When an advertisement for Cetaphil lotion was released online days before the Super Bowl, it drew rave reviews for a narrative that evoked a familiar story for parents, football fans and followers of Taylor Swift.
In the commercial, a father unsuccessfully tries to interest his teenage daughter, who’s distracted by something on her phone, in a football game. She goes to her bedroom to complete her skin-care routine — using Cetaphil on her face. She then walks downstairs to see her father watching a football game while wearing a white jersey bearing the No. 89. The announcer can be heard saying, “Well folks, there she is, the most famous fan at the game,” drawing a smile from the daughter.
The father, sensing an opportunity, later walks into her room with a red No. 13 jersey for her and jokingly applies cream to his face before imploring her to come and watch the game. She goes downstairs, lays her phone on the coffee table and curls up next to her father. The ad ends with them wearing their jerseys on the couch and laughing. An on-screen message reads, “This season, dads and daughters found a new way to connect.”
Though it does not directly mention Taylor Swift, the ad is a nod to how the music superstar’s relationship with the Kansas City tight end Travis Kelce was said to have gotten more fathers and daughters watching N.F.L. games together this season. The No. 13 and No. 89 jerseys were implicit references to Ms. Swift’s “lucky number,” 13, and her (and Mr. Kelce’s) birth year, 1989. And the father in the ad wore friendship bracelets, as do many of Ms. Swift’s fans.
Users on social media reacted positively to the ad, drawing connections to their own lives. One TikTok user who posted the ad said it “has me in tears.” On X, fan accounts for Ms. Swift lauded the commercial, and one user said, “as the daughter of a football coach and a die-hard Swiftie, I adore this.”
But on Friday night, a woman who has a popular TikTok account, Sharon Mbabazi, said the company had stolen the idea for the ad from her. On her social media accounts, she shared a TikTok post from September in which she is doing her makeup when her stepfather walks in and tells her about Mr. Kelce’s surge in Instagram followers, jersey sales and popularity since his relationship with Ms. Swift became public.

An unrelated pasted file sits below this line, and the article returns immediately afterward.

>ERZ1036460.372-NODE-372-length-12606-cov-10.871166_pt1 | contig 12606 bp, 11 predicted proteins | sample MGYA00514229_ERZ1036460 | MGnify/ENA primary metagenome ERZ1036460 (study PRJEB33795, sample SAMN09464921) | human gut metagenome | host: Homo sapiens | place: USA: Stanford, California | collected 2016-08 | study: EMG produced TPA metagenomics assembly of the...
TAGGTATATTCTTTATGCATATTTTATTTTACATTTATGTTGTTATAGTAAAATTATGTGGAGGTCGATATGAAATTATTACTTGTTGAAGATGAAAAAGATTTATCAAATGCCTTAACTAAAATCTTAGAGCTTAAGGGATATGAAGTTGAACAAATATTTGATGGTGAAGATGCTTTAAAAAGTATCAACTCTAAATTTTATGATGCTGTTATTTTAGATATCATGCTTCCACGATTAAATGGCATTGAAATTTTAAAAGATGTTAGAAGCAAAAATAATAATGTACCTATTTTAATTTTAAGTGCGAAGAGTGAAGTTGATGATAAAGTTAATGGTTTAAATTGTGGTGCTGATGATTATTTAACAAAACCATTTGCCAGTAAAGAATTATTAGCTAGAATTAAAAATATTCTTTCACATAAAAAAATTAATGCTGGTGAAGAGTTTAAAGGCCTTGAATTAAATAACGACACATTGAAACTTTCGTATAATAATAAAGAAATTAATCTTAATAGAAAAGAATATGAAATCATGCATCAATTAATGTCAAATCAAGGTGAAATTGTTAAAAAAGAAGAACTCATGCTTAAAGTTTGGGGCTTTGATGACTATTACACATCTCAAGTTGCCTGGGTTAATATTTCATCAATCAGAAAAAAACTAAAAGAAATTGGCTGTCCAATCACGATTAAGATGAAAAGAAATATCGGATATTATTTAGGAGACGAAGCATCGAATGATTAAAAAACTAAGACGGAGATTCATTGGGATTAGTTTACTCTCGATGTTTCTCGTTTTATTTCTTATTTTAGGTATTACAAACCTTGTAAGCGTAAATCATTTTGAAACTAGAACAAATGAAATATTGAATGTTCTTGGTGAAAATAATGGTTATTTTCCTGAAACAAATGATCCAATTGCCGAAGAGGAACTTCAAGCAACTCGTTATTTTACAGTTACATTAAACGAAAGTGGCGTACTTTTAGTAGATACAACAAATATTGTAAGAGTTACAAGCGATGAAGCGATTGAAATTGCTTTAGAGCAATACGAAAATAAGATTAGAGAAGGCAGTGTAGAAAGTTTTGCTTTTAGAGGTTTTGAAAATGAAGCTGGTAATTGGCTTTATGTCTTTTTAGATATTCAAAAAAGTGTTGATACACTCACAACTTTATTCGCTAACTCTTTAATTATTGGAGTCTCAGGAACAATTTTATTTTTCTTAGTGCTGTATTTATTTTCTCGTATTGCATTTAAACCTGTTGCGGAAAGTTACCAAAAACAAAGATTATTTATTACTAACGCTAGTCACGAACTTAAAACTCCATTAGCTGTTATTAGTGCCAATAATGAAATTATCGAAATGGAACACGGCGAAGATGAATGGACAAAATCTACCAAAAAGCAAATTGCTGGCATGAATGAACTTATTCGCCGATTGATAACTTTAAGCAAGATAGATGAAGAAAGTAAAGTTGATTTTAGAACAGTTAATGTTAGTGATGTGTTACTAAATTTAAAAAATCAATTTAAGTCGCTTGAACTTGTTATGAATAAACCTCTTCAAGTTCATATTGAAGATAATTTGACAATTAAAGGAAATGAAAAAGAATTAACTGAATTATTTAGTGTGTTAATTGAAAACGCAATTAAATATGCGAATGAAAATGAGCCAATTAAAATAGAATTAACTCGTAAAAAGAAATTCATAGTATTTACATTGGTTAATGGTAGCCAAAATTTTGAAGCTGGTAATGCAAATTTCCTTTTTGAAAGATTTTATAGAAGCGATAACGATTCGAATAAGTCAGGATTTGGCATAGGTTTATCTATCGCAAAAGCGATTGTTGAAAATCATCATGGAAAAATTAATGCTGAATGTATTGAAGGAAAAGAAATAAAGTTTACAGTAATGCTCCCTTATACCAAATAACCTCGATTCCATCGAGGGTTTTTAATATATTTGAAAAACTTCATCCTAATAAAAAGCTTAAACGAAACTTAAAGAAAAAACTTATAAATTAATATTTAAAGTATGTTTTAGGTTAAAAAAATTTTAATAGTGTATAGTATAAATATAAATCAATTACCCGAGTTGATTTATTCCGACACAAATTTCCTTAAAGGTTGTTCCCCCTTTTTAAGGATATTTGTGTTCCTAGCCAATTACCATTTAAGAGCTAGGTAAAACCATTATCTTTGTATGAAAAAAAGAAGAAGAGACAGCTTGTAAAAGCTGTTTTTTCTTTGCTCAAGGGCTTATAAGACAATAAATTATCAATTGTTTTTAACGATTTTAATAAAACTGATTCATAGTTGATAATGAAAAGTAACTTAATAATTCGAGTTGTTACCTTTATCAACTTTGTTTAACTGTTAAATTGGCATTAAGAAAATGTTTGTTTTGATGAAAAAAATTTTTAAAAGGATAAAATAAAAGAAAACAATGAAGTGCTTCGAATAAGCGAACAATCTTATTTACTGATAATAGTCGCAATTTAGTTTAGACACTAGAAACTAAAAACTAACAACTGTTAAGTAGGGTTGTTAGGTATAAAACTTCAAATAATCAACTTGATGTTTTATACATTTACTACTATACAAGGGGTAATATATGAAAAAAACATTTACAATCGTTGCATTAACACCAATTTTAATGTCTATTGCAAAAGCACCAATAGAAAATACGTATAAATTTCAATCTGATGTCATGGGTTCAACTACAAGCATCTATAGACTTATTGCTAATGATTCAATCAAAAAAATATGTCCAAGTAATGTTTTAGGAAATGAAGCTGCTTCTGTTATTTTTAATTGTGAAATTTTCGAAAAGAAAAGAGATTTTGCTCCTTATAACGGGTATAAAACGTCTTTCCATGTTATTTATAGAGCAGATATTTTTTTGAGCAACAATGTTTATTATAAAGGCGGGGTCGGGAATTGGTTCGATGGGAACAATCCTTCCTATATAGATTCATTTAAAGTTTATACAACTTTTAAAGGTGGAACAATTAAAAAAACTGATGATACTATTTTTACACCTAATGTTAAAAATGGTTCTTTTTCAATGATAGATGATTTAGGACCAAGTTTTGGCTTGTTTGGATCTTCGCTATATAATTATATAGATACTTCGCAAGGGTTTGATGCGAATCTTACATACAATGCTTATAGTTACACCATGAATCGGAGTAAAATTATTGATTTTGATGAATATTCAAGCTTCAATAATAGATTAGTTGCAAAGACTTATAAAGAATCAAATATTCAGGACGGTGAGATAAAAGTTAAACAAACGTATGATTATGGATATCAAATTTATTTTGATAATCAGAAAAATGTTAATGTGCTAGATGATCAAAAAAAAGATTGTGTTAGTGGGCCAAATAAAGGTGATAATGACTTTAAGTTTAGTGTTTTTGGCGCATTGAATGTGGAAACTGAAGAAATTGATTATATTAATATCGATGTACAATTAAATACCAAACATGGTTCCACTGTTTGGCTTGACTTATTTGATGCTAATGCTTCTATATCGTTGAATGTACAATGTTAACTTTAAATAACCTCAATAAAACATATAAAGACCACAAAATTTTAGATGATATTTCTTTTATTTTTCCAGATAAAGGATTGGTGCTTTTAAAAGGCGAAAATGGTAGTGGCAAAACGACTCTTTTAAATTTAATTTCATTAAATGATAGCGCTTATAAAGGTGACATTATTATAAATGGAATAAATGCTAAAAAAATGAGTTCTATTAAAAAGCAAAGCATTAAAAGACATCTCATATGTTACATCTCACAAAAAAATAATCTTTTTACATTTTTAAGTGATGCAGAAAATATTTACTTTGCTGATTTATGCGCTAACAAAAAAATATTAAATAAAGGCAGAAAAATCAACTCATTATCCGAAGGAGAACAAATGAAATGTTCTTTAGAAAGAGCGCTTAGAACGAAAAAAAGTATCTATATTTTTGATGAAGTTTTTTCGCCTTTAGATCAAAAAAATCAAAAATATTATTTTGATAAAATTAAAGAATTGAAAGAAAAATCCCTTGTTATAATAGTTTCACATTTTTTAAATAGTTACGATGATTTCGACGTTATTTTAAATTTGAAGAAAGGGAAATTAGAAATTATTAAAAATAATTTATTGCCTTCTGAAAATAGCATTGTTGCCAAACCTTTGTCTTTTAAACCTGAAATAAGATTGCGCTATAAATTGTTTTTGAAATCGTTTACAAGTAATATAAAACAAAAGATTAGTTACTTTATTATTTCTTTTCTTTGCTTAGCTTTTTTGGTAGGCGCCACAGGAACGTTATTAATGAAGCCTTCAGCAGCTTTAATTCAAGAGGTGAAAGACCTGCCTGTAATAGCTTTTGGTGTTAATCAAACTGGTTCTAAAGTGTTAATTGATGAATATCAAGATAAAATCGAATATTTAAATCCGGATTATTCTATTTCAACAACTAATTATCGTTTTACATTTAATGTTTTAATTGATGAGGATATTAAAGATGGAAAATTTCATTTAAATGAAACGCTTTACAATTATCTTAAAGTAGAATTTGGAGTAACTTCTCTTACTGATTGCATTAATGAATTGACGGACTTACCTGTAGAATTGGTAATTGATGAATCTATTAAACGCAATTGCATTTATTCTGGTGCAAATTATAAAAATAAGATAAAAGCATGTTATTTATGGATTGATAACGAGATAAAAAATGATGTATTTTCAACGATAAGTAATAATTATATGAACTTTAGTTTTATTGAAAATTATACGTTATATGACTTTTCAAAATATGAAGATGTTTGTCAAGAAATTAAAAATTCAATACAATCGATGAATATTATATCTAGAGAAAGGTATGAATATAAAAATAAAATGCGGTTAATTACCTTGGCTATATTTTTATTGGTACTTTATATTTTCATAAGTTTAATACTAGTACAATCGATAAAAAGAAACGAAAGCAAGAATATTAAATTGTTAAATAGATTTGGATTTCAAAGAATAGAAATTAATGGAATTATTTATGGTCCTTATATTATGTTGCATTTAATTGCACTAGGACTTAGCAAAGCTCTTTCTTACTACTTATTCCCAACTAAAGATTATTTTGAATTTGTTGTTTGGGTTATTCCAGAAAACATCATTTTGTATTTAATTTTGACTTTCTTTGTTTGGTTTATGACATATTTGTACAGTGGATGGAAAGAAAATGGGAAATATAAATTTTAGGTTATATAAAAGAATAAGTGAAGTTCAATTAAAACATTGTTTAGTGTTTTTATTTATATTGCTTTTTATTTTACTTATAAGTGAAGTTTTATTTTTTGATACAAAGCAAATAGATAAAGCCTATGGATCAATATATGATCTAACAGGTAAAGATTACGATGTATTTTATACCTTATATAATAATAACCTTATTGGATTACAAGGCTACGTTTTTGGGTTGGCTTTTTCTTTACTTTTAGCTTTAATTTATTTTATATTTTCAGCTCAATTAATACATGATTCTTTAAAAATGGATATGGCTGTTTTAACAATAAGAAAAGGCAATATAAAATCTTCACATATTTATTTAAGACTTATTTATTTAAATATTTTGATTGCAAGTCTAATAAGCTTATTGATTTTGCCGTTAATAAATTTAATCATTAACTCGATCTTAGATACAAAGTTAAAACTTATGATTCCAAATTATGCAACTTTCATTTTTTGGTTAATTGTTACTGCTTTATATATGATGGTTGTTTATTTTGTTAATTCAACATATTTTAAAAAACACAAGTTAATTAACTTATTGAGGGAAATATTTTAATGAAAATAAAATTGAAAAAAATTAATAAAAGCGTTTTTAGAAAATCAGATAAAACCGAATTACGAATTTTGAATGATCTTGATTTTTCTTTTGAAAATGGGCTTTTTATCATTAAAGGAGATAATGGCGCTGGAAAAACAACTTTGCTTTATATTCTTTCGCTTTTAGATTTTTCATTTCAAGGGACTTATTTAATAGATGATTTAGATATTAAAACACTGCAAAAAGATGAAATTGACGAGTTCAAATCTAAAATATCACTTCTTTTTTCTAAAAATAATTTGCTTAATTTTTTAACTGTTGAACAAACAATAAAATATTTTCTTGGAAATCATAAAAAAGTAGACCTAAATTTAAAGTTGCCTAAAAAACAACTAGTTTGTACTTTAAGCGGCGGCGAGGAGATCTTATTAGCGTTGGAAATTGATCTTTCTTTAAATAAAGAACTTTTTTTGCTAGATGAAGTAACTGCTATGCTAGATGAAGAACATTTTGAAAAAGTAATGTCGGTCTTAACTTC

The post, whose caption reads, “My stepdad has been updating me on Taylor and Travis every day since Sunday,” had 2.7 million views as of Sunday afternoon. (It is one of several she has posted involving her, football and her stepfather.) He joins Ms. Mbabazi in applying lotion to his face, all while providing updates on Kansas City’s performance or simply letting her know when the Chiefs were playing — and to get ready to watch the game together. Ms. Mbabazi did not respond to a request for comment.
In a statement on Sunday, Cetaphil said the ad was “an original creation” that was “inspired by a unique trend this year in which numerous young women and girls have been bonding with their fathers over football and posting about it on their social channels.” The company added that, after talking with Ms. Mbabazi, it was “working with Sharon and other influencers like her,” though it did not specify what that meant.
Other health and beauty companies, which often focus on women in their marketing, perhaps hoping to benefit from the interest in Ms. Swift, advertised during the Super Bowl on Sunday night, including E.L.F. cosmetics, NYX Makeup and Dove. (The Cetaphil ad was not scheduled to air nationally during the game.)
Mary Scott, a professor of strategic communications at Montclair State University, said Super Bowl ads were most effective when they captured a feeling or moment the country as a whole had recently experienced. Even more than the Swift effect, Ms. Scott said, the depiction of phones as a barrier between parents and their children is something many parents could relate to.
She likened the Cetaphil commercial to those from the 2021 Super Bowl that alluded to Americans’ shared experiences of the Covid-19 pandemic.
“They’ve cut into a different reality,” Ms. Scott said, referring to the Cetaphil ad. “They just went deeper.”